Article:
An assortment of blog posts, articles and other randomness that have interested, informed and inspired me this week.
Messy Nessy Chic is one of my favourite blogs – and not just because it’s written by someone called Vanessa. Ex-pat Brit now based in Paris, Messy Nessy curates the offbeat and intriguing into a site which is always worth reading and can lead you off on many a previously unknown diversion. An excellent coffee-break diversion. This post about Twickenham’s Eel Pie Island and its place in music history was fascinating and the island is now mentally bookmarked as the only place I could bear to live if I had to move to London.
Next up is a blog post by Scott Pack of the Friday Project over at Me And My Big Mouth
who sums up the feeling most of us have about the Man Booker Longlist. Can we be bothered to read all the longlisted (or even the shortlisted titles)? Of course we can’t. But do we want or need to be able to express an opinion if asked about those novels? Yes we do. His suggestion – download the free Kindle samples from the Evil Empire and base your judgement on those seems a winner to me. If you’re too lazy even to do that, he’s summarised his reading in a very helpful manner including his predictions for the shortlist.
One of my favourite blogs is that of architect Ben Pentreath. His company restores historic buildings, designs new ones and even has an interiors shop, Pentreath and Hall. The shop is in Bloomsbury where we’ll be staying in October and I’m sure I’ll be coming home laden. Ben’s blog is beautiful and thoughtful with the most gorgeous images, such as those in this post about his recent trip to Greece. His posts about the garden at his Dorset parsonage are heavenly and entirely responsible for the vast bulb order I made recently and now need to plant.
Afternoon tea is one of life’s great treats and if you’re in Edinburgh, the afternoon tea in the Palm Court at the Balmoral Hotel is a joy. I liked this post from the foodie blog of Helen Graves about how to do afternoon tea properly and I agree completely – particularly about things in shot glasses, cheese-shaped wedges of cake and the absolute wrongness of whipped cream to accompany scones.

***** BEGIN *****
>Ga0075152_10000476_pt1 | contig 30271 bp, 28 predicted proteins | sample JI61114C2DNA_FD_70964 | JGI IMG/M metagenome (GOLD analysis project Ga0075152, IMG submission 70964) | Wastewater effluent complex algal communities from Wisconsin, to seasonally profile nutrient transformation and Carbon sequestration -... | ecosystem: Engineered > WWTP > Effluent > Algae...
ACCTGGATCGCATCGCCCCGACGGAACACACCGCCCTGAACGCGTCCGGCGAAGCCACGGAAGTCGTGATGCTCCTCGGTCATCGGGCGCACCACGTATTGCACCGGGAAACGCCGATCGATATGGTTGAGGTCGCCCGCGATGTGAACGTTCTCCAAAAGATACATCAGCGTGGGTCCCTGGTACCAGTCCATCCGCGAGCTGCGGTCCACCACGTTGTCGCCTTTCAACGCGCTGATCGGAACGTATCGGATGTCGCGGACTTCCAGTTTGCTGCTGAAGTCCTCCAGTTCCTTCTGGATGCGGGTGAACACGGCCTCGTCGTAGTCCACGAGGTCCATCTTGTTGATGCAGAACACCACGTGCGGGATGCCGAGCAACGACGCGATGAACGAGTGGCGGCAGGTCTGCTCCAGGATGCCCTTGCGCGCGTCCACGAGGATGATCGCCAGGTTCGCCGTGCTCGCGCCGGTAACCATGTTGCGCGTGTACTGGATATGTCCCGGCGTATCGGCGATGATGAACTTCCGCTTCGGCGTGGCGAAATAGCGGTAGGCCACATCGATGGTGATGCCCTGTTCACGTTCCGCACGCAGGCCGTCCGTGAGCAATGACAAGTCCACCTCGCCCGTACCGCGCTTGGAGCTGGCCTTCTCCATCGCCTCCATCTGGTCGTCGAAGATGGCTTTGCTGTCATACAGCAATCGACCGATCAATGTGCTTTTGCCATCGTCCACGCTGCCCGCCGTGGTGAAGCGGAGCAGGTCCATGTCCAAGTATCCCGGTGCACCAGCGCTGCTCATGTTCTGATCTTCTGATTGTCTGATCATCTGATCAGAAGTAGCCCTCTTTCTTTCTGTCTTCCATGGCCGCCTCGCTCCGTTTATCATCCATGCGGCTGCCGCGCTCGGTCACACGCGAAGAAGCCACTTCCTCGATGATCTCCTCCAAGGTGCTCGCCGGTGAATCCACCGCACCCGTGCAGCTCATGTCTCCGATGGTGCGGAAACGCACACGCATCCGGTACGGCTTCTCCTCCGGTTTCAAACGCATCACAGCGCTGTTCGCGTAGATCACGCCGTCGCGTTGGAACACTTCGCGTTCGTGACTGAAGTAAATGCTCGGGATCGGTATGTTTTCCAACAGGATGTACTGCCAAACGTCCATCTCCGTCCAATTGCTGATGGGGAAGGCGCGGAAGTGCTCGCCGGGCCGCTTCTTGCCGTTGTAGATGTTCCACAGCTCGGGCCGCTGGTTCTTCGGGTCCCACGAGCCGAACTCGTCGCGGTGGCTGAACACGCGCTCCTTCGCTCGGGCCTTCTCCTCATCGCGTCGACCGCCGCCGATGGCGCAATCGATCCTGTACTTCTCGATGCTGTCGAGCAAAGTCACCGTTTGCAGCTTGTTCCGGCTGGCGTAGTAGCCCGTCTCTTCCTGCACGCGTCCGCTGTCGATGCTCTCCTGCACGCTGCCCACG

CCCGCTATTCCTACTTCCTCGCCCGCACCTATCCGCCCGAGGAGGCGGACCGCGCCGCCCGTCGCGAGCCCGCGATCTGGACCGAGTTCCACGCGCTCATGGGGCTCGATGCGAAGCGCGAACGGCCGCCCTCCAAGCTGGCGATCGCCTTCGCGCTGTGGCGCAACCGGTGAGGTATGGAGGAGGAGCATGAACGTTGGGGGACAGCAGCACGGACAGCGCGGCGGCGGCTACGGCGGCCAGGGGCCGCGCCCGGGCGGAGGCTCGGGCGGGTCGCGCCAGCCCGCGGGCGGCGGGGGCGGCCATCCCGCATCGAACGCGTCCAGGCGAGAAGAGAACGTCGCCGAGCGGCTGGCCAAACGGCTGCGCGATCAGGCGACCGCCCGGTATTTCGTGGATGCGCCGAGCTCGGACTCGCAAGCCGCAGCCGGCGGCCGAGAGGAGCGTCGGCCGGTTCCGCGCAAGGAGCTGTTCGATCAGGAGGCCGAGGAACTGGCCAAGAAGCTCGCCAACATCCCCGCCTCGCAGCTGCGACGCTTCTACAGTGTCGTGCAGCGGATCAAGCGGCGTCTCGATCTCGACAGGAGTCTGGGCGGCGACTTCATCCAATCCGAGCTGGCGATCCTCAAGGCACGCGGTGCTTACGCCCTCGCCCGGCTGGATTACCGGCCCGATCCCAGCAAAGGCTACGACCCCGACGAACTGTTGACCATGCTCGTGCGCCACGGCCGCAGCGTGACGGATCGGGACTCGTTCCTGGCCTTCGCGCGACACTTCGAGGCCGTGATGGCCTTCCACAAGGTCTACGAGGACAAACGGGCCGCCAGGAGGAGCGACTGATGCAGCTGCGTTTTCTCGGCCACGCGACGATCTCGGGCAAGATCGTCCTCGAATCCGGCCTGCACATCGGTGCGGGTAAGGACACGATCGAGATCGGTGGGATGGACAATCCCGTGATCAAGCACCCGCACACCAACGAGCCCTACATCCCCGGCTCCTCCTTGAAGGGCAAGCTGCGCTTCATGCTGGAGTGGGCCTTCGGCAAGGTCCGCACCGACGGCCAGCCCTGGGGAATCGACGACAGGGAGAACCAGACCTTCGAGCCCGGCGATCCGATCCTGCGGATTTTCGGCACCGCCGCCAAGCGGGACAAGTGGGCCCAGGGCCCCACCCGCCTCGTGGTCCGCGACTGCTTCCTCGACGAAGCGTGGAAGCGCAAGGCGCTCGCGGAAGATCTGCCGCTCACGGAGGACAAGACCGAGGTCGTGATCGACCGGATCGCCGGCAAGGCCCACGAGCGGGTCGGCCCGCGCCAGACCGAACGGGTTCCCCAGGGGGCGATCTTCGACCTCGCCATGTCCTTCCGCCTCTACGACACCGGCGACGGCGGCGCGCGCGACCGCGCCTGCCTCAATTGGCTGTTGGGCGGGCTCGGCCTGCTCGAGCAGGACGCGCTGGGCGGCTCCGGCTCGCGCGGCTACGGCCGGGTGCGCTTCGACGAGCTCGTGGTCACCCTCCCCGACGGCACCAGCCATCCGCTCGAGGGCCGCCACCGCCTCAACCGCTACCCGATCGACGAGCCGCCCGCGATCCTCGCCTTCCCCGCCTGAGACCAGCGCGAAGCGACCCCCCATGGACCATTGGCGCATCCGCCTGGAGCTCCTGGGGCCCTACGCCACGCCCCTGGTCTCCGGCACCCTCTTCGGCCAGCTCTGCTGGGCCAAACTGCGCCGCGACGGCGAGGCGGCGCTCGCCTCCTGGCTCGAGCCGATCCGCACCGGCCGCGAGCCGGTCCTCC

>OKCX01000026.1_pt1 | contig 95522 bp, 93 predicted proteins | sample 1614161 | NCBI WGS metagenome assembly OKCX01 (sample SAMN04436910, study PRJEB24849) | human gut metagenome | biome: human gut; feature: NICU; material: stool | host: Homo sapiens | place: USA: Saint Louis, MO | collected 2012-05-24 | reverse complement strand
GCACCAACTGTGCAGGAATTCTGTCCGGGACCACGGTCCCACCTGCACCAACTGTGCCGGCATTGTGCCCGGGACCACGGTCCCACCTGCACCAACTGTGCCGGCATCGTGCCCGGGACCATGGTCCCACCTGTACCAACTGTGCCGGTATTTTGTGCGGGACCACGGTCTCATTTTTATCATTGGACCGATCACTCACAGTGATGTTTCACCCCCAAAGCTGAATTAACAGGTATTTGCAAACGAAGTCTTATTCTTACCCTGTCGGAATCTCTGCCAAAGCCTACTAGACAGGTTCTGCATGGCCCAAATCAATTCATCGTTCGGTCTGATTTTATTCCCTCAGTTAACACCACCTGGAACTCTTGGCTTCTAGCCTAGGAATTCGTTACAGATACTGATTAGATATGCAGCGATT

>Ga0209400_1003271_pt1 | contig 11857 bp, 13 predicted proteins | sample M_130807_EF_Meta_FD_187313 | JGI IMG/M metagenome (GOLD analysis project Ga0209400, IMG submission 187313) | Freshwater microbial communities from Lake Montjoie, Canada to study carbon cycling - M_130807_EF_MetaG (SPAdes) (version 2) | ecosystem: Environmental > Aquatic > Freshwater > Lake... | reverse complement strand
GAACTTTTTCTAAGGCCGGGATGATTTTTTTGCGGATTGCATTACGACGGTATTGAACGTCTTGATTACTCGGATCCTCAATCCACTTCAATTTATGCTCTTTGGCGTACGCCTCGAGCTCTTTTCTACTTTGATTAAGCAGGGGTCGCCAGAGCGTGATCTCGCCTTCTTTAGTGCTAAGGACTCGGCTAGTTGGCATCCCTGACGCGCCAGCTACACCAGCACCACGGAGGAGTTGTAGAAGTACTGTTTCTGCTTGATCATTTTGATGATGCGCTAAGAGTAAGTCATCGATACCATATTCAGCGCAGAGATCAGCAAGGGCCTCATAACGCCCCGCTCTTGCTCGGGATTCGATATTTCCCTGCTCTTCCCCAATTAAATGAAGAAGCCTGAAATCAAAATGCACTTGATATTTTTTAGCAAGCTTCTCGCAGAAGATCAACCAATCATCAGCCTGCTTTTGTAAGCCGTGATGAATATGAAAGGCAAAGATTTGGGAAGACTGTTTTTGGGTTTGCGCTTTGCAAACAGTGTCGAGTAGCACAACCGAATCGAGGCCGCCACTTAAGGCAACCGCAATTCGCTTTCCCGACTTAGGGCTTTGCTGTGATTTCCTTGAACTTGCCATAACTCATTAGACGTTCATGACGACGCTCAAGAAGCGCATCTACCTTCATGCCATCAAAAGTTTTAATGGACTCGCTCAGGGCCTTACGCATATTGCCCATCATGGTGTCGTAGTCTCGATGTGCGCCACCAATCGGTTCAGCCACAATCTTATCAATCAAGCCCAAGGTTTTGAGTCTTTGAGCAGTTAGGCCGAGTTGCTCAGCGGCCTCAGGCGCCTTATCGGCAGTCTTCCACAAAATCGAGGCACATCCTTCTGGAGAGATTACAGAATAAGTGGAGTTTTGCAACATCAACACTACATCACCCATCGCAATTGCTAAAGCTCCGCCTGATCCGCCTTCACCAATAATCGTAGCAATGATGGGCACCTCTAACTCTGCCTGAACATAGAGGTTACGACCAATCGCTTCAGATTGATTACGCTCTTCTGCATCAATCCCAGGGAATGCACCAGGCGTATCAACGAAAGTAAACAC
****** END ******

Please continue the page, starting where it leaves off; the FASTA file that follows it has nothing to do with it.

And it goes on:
Mary Beard (that’s a link to her TLS blog, A Don’s Life) is a heroine of mine for her ability to thoughtfully and effectively deal with internet trolls, to rise above bitchiness such as that of AA Gill (Gill’s orginal post is behind a paywall) and for the way that she can take arcane classical history and make it accessible and interesting to a modern audience without the need to dumb it down. I’m interested in Latin and if I’d had a teacher more like her in the Upper Third rather than one who was impatient and had zero teaching ability then my academic life might have been very different. This interview in The New Yorker is marvellous.
Finally, this piece by Elmore Leonard for the New York Times on rules for writers is old but still an interesting read. I like his point about not using a never using a verb other than ‘said’ to carry dialogues. It’s too easy to feel that you have to vary things and I have to edit a lot of those verbs on in second drafts. I think Leonard might be a little rigid but it’s something that’s good to keep an eye on. Likewise adverbs.